My general rule about passwords is that I have to be able to pronounce them, remember them without writing them down, and recall them (if I forget it) with a simple clue that no one but me can understand. Additionally no one must be able to guess it even by knowing me personally.

That means that "vaudeville" is a perfectly reasonable password. Only brute-force programs will be able to find it, and if the software blocks the account after too many attempts, it deals with that as well. The only remaining issue is hacking, but then no manner of password is safe against that.

This nonsense about having X characters and letters and numbers and uppercases and special characters is just overthinking it.
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Old 18th January 2018, 10:27 AM   #8
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I think in practice we need to separate the concepts of a security password and a convenience password.

Getting into my bank, my mortgage, my taxes... you let's keep that pretty well locked down.
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Old 18th January 2018, 10:33 AM   #9
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Originally Posted by JoeMorgue View Post
I think in practice we need to separate the concepts of a security password and a convenience password.

Getting into my bank, my mortgage, my taxes... you let's keep that pretty well locked down.
Given that I'm confident no one can guess any of my passwords anywhere before they're locked out by the system, I rarely distinguish these things.
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Old 18th January 2018, 10:45 AM   #10
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The only problem with that is that brute force attacks aren't always done "online". One security flaw can allow an attacker to get a copy of the user accounts database, which includes hashed passwords. Or, the hashed passwords might be captured real-time by a successful man-in-the-middle attack or something similar. Those are the typical targets of brute force hacks, and the number or retries limitation doesn't apply.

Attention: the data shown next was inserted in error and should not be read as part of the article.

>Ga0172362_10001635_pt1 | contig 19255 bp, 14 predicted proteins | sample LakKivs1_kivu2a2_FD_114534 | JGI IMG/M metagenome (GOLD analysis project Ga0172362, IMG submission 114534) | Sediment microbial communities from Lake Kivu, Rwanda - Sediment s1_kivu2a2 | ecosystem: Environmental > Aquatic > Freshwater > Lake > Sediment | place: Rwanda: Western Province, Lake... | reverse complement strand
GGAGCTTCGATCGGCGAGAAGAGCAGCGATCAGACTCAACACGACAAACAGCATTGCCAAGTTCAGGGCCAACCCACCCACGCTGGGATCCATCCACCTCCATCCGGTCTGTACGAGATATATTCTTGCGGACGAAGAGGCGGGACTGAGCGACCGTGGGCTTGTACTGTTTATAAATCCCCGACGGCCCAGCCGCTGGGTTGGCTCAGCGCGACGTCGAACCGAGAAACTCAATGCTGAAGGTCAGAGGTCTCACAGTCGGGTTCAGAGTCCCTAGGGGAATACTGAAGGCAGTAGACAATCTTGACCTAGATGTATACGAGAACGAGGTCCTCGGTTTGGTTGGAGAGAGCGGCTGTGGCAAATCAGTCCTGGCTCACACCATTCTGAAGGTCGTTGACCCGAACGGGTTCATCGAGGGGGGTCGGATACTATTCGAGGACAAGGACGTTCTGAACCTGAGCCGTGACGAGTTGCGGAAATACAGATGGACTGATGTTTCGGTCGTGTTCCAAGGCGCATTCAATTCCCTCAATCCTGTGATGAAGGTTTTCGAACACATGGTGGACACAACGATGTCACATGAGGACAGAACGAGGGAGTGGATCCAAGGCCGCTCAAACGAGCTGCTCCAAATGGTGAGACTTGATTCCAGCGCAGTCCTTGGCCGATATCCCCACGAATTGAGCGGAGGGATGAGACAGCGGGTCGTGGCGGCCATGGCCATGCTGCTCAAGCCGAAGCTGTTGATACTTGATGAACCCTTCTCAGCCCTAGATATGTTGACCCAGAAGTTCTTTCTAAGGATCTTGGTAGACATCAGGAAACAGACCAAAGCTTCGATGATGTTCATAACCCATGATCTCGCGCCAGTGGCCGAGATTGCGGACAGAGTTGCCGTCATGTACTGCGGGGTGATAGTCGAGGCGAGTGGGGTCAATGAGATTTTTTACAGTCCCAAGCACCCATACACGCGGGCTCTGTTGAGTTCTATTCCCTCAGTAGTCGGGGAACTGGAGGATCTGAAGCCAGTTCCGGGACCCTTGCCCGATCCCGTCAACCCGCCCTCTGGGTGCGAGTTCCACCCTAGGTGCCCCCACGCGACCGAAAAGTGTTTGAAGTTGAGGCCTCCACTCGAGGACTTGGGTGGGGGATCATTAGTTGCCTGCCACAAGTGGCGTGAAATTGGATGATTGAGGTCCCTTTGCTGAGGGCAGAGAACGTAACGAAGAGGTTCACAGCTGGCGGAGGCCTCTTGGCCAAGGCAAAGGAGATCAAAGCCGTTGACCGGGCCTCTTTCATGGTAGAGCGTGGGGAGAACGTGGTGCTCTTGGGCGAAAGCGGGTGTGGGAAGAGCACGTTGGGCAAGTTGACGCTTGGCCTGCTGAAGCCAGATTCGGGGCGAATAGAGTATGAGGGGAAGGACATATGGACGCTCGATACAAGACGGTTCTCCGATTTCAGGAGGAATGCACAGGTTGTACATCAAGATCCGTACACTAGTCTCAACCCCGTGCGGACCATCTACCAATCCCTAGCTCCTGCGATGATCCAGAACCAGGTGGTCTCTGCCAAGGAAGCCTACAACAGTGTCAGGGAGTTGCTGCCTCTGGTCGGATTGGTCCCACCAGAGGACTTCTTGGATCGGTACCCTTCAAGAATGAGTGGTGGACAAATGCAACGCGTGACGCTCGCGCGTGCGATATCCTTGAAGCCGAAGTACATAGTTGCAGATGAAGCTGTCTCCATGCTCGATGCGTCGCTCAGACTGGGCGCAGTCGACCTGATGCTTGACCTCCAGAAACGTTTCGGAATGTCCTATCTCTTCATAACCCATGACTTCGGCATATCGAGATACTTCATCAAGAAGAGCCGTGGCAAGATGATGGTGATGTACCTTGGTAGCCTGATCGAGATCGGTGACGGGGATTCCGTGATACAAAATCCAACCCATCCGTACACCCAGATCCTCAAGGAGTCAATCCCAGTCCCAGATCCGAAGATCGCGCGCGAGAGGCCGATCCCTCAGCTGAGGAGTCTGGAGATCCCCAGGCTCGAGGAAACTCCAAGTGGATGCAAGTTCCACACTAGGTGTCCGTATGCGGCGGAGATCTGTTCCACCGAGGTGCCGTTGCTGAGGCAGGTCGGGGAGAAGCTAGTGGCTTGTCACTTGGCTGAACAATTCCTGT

Also add to that the fact that most of these limitations have a time limit (i.e.-3 bas passwords within 30 minutes, or similar). For online attacks, often a botnet can be rented and the person can make 2 attempts every 30 minutes against thousands of accounts at once.

And brute force is much less common than dictionary attacks, that focus only on dictionary words. And most dictionaries for dictionary attacks include common variants (like 0 for O, @ for a, and similar).

That being said, in general home users aren't subjected to that (there's not enough return in it). But for things like financial institutions, which are more likely targets for broad-based attempts, I wouldn't use any straight dictionary word.

Just my two cents worth as an IT professional.
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Old 18th January 2018, 10:57 AM   #11
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Originally Posted by Hellbound View Post
The only problem with that is that brute force attacks aren't always done "online". One security flaw can allow an attacker to get a copy of the user accounts database, which includes hashed passwords. Or, the hashed passwords might be captured real-time by a successful man-in-the-middle attack or something similar. Those are the typical targets of brute force hacks, and the number or retries limitation doesn't apply.
Yeah but they'll brute-force their way through at some point anyway, making any effort to make the PW complex a mere delay for them.
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Old 18th January 2018, 11:11 AM   #12
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Originally Posted by Argumemnon View Post
Yeah but they'll brute-force their way through at some point anyway, making any effort to make the PW complex a mere delay for them.
True, but this assumes they're after your account specifically.

More commonly, if they compromise the user accounts database, they'll run dictionary attacks to pick off the "low-hanging fruit" and ignore anything that requires a longer, more resource intensive brute-force attack.

So it's more a question of whether you want to be the first 10% compromised, or the last 10% (when there's a better chance word has gotten around)

And just FYI, it can easily be an order of magnitude difference in the time it takes to crack an account in a dictionary attack versus a brute force hack. So you're talking having it broken in 1 day (easily) for a dictionary attack, or 1 week or more if they have to go brute force.

AS to it just being a delay, that's really all security is. The only way to be completely secure is to shut the system down, have no outside connections, and encase it in concrete to be sure. Real-world, security is about making the time and resources it would take to crack it not worth the effort. Delay is the name of the security game

Last edited by Hellbound; 18th January 2018 at 11:14 AM.